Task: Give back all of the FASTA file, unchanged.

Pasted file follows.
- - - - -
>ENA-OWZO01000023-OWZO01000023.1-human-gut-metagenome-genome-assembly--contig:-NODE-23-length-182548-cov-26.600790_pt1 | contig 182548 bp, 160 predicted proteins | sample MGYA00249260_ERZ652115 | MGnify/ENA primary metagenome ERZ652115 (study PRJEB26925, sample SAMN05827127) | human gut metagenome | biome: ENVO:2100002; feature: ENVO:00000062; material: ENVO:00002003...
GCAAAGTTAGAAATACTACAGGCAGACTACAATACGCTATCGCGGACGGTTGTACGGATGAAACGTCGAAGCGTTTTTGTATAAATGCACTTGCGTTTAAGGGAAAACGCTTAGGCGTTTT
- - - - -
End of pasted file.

>ENA-OWZO01000023-OWZO01000023.1-human-gut-metagenome-genome-assembly--contig:-NODE-23-length-182548-cov-26.600790_pt1 | contig 182548 bp, 160 predicted proteins | sample MGYA00249260_ERZ652115 | MGnify/ENA primary metagenome ERZ652115 (study PRJEB26925, sample SAMN05827127) | human gut metagenome | biome: ENVO:2100002; feature: ENVO:00000062; material: ENVO:00002003...
GCAAAGTTAGAAATACTACAGGCAGACTACAATACGCTATCGCGGACGGTTGTACGGATGAAACGTCGAAGCGTTTTTGTATAAATGCACTTGCGTTTAAGGGAAAACGCTTAGGCGTTTT